The House on Thursday authorized additional funding for Coast Guard cutters and icebreakers, including a 12th national security cutter (NSC), although appropriators so far have been unwilling to pay for another high-endurance cutter absent a request by the Coast Guard for the ship.
The Coast Guard provisions are contained in an authorization bill for the service that is wrapped into the fiscal year 2023 National Defense Authorization Act (NDAA), which the House approved overwhelmingly. The Senate is expected to take up the NDAA next week.
The bill provides $300 million for the NSC, which is built by HII [HII]. So far, 11 ships have been funded but there is a lot of interest within Congress for one more vessel so that the fleet of NSCs equals the now decommissioned portfolio of Hamilton-class high-endurance cutters.
The bill also includes $420 million for six fast response cutters (FRCs), which are built by Bollinger Shipyards. The FRCs typically operate in the littorals for several days at a time.
The medium-endurance offshore patrol cutter (OPC), one of the Coast Guard’s two shipbuilding priorities, is authorized to receive $650 million. Eastern Shipbuilding Group is under contract for the first four OPCs and the Coast Guard earlier this year awarded Austal a contract for the next 11 ships. That award is being challenged in federal court by Eastern.
The other priority is the heavy polar icebreaker called the polar security cutter (PSC). The first two PSCs are under contract with Bollinger and the bill provides $167.2 million in long-lead funding for the third ship.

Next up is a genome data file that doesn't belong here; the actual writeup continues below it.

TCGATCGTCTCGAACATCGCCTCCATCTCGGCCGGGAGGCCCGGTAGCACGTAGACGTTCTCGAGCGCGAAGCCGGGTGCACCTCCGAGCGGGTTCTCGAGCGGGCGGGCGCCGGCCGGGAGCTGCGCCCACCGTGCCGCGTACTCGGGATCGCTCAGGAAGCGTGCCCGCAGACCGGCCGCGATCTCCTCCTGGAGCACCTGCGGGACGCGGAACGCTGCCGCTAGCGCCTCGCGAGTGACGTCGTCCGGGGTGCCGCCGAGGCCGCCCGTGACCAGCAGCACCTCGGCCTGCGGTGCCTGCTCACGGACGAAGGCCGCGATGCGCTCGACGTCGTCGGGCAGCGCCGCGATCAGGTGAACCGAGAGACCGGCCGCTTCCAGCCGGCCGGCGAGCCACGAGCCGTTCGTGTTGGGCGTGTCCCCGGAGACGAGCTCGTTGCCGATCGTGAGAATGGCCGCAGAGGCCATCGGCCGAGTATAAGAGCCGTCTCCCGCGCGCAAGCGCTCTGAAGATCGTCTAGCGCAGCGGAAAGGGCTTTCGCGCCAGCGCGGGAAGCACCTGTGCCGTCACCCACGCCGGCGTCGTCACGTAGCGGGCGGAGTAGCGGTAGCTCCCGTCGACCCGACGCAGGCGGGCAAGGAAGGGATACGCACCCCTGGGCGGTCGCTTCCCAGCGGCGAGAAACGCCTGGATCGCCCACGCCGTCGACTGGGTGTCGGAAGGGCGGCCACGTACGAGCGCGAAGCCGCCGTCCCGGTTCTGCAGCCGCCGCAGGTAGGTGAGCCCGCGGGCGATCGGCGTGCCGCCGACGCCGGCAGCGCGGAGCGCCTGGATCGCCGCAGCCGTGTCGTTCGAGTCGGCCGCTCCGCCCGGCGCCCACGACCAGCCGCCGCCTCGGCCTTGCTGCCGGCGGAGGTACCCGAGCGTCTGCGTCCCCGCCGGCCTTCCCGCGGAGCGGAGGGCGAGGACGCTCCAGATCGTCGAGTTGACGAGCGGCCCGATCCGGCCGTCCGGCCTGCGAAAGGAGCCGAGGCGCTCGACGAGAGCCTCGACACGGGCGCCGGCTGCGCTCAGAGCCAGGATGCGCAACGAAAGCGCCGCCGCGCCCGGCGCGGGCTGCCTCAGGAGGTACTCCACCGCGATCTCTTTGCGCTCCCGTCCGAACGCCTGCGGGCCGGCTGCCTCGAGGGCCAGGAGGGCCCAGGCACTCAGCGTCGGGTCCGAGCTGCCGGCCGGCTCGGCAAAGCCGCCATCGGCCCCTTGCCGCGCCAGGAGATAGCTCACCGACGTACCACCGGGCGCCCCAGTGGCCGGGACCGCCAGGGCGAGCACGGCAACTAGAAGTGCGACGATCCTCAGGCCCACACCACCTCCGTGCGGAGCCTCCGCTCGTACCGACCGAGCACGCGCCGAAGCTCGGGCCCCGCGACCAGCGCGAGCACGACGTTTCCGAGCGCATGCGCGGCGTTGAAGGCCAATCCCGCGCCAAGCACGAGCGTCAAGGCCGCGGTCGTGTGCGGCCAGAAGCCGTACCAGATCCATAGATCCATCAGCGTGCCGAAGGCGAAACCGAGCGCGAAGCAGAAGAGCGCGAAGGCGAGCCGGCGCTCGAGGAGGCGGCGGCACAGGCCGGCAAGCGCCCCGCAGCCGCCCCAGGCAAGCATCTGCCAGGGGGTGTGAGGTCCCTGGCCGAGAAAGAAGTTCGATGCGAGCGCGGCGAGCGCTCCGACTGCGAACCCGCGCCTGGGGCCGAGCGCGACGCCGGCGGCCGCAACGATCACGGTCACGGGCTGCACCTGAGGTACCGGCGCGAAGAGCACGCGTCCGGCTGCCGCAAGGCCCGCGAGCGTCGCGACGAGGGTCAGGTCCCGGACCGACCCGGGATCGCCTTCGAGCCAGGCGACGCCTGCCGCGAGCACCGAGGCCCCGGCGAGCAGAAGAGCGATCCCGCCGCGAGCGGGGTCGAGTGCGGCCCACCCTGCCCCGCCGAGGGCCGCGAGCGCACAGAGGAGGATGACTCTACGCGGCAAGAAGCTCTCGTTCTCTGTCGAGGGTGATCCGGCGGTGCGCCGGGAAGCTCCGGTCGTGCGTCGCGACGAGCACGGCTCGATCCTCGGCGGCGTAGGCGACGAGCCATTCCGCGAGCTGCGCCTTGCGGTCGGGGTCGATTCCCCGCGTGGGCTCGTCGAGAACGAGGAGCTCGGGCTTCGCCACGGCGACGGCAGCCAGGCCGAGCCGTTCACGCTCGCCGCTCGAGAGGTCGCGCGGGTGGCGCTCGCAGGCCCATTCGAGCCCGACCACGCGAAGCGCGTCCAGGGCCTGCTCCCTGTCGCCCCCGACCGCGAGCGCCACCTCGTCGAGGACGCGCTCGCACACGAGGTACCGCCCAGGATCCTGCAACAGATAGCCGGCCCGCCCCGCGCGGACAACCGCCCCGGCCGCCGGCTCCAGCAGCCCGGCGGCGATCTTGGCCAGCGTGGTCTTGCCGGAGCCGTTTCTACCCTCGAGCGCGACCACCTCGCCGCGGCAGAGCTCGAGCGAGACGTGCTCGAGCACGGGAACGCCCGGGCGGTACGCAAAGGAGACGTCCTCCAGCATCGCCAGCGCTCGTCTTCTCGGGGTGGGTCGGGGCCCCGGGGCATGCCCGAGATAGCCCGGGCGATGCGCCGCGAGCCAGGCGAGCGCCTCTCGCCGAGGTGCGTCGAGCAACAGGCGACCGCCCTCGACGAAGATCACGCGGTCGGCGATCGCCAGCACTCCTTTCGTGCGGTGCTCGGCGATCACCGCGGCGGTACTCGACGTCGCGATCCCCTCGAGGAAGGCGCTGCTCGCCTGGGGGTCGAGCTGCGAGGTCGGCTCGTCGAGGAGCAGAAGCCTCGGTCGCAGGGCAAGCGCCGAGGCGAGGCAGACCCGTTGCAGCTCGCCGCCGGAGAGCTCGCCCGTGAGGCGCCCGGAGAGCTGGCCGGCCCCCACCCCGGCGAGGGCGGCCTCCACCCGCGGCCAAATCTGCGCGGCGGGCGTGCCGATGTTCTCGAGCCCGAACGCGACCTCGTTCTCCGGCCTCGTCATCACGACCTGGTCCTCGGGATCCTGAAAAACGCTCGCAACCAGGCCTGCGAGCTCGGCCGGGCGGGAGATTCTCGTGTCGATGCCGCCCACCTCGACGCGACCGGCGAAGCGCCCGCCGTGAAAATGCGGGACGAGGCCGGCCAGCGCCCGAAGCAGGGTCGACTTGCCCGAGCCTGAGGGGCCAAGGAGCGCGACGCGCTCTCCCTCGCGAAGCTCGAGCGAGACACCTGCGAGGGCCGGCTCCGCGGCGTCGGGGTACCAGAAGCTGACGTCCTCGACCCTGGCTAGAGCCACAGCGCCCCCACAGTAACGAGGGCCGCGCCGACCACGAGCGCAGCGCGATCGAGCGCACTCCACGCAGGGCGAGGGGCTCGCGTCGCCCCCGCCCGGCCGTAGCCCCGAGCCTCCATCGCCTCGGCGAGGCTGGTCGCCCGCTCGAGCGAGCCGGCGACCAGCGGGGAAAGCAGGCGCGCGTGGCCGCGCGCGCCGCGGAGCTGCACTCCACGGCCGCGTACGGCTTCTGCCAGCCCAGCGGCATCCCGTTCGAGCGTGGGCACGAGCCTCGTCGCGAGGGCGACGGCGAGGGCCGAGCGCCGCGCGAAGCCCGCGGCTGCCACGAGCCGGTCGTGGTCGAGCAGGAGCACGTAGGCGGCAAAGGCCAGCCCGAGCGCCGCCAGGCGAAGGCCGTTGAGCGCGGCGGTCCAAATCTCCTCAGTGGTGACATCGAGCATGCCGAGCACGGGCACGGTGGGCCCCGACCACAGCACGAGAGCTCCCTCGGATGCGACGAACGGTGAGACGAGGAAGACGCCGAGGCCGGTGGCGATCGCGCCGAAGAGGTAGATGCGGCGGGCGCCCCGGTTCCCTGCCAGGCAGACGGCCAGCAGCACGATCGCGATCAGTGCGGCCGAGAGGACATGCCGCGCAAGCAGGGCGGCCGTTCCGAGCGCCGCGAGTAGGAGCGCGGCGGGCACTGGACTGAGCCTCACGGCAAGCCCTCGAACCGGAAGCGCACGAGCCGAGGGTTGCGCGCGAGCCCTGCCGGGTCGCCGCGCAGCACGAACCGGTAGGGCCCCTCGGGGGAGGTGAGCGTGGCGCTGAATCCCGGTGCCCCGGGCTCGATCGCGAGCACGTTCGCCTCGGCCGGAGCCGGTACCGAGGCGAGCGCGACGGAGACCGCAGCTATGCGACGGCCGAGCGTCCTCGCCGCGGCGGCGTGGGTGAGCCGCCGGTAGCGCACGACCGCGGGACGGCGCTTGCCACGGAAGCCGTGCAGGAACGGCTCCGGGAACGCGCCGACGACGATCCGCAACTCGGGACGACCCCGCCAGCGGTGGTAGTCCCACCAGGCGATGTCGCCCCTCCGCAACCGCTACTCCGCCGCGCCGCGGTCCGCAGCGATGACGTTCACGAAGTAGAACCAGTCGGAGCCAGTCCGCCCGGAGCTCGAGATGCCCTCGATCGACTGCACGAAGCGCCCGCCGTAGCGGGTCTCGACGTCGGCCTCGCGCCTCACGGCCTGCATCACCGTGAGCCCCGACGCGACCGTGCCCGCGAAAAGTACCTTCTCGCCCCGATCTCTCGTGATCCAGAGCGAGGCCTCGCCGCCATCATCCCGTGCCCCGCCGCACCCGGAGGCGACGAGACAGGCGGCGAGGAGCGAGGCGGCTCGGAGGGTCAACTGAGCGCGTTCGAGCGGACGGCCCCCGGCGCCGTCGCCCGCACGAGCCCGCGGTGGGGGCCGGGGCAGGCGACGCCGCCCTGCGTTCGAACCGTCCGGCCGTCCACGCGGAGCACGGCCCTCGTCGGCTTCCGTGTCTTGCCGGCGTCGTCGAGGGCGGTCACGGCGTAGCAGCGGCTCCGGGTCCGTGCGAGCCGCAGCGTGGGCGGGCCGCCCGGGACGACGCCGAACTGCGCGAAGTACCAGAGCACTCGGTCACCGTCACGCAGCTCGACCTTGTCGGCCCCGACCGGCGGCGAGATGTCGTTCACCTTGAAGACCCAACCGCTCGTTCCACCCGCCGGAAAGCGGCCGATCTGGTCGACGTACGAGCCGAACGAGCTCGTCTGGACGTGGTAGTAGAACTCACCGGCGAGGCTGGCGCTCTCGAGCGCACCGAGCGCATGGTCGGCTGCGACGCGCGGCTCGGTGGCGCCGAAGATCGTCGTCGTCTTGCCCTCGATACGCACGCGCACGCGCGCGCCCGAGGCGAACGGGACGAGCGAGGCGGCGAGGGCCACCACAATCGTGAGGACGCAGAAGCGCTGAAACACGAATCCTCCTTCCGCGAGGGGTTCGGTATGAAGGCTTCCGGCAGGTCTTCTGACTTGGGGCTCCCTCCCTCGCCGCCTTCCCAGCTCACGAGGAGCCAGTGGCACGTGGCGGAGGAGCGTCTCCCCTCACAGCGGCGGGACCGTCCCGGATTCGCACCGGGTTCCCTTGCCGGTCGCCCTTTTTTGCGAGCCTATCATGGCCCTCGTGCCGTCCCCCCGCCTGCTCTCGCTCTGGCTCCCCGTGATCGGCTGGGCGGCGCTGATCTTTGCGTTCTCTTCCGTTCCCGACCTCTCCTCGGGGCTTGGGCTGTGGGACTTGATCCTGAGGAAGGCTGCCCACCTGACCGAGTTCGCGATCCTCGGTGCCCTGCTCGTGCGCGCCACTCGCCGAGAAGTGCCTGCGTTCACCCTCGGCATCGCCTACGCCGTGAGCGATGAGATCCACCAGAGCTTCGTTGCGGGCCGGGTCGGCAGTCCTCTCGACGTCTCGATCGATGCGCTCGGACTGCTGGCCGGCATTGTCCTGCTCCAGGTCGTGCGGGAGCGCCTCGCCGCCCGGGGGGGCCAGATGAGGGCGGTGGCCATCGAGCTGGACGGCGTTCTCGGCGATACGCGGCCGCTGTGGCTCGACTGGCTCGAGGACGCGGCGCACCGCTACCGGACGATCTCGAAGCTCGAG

The Coast Guard authorization would also establish an Arctic Security Cutter Program Office by Jan. 1, 2025, if the service decides to build a new class of medium polar icebreakers.
The Coast Guard currently operates one heavy icebreaker, the Polar Star, and a medium icebreaker, the Healy. The PSCs will replace the Polar Star and a potential class of Arctic security cutters would replace the Healy.
The bill directs the Coast Guard to conduct a fleet mix analysis for its polar icebreakers and icebreaking tug boats. The report would include a look at the mix of heavy and medium icebreakers, and put forth timelines and costs.
The bill also authorizes the $150 million request to purchase a U.S.-built commercial medium icebreaker that could be ready to operate in less than two years after it is acquired. The commercial vessel would help fill a U.S. icebreaker gap and lay the groundwork for requirements for a potential Arctic security cutter.